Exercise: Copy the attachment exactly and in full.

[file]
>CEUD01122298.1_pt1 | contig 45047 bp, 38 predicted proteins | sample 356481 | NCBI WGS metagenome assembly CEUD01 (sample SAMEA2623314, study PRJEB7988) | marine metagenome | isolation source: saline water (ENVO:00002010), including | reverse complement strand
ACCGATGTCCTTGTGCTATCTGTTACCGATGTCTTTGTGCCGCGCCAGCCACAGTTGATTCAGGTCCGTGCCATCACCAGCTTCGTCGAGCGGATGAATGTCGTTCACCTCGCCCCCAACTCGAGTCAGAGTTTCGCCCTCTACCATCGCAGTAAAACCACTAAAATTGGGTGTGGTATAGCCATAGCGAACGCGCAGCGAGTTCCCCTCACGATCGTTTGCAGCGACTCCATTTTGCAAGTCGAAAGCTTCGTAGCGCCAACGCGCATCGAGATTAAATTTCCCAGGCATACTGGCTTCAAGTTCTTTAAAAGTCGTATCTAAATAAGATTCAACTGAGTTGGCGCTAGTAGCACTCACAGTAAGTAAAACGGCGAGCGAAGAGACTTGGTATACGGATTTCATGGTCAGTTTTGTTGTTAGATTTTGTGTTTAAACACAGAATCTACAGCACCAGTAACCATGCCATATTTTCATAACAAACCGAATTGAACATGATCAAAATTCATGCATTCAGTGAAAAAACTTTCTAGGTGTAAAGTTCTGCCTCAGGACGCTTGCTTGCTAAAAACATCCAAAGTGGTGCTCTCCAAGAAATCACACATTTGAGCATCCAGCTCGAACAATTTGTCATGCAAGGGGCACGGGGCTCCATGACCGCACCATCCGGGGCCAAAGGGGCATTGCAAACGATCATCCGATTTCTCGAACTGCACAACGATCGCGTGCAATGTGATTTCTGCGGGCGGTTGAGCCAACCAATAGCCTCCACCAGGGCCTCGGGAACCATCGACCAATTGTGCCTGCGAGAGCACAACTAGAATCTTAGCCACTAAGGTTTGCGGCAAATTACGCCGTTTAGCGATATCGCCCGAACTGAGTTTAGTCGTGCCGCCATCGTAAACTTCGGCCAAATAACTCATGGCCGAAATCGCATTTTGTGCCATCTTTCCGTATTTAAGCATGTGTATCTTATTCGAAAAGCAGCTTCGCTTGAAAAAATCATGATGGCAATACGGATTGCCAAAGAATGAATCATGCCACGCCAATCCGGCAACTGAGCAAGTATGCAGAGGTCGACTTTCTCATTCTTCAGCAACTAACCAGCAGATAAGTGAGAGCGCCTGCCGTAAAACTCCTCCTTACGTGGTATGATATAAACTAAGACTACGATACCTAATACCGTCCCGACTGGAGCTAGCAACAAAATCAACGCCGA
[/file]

>CEUD01122298.1_pt1 | contig 45047 bp, 38 predicted proteins | sample 356481 | NCBI WGS metagenome assembly CEUD01 (sample SAMEA2623314, study PRJEB7988) | marine metagenome | isolation source: saline water (ENVO:00002010), including | reverse complement strand
ACCGATGTCCTTGTGCTATCTGTTACCGATGTCTTTGTGCCGCGCCAGCCACAGTTGATTCAGGTCCGTGCCATCACCAGCTTCGTCGAGCGGATGAATGTCGTTCACCTCGCCCCCAACTCGAGTCAGAGTTTCGCCCTCTACCATCGCAGTAAAACCACTAAAATTGGGTGTGGTATAGCCATAGCGAACGCGCAGCGAGTTCCCCTCACGATCGTTTGCAGCGACTCCATTTTGCAAGTCGAAAGCTTCGTAGCGCCAACGCGCATCGAGATTAAATTTCCCAGGCATACTGGCTTCAAGTTCTTTAAAAGTCGTATCTAAATAAGATTCAACTGAGTTGGCGCTAGTAGCACTCACAGTAAGTAAAACGGCGAGCGAAGAGACTTGGTATACGGATTTCATGGTCAGTTTTGTTGTTAGATTTTGTGTTTAAACACAGAATCTACAGCACCAGTAACCATGCCATATTTTCATAACAAACCGAATTGAACATGATCAAAATTCATGCATTCAGTGAAAAAACTTTCTAGGTGTAAAGTTCTGCCTCAGGACGCTTGCTTGCTAAAAACATCCAAAGTGGTGCTCTCCAAGAAATCACACATTTGAGCATCCAGCTCGAACAATTTGTCATGCAAGGGGCACGGGGCTCCATGACCGCACCATCCGGGGCCAAAGGGGCATTGCAAACGATCATCCGATTTCTCGAACTGCACAACGATCGCGTGCAATGTGATTTCTGCGGGCGGTTGAGCCAACCAATAGCCTCCACCAGGGCCTCGGGAACCATCGACCAATTGTGCCTGCGAGAGCACAACTAGAATCTTAGCCACTAAGGTTTGCGGCAAATTACGCCGTTTAGCGATATCGCCCGAACTGAGTTTAGTCGTGCCGCCATCGTAAACTTCGGCCAAATAACTCATGGCCGAAATCGCATTTTGTGCCATCTTTCCGTATTTAAGCATGTGTATCTTATTCGAAAAGCAGCTTCGCTTGAAAAAATCATGATGGCAATACGGATTGCCAAAGAATGAATCATGCCACGCCAATCCGGCAACTGAGCAAGTATGCAGAGGTCGACTTTCTCATTCTTCAGCAACTAACCAGCAGATAAGTGAGAGCGCCTGCCGTAAAACTCCTCCTTACGTGGTATGATATAAACTAAGACTACGATACCTAATACCGTCCCGACTGGAGCTAGCAACAAAATCAACGCCGA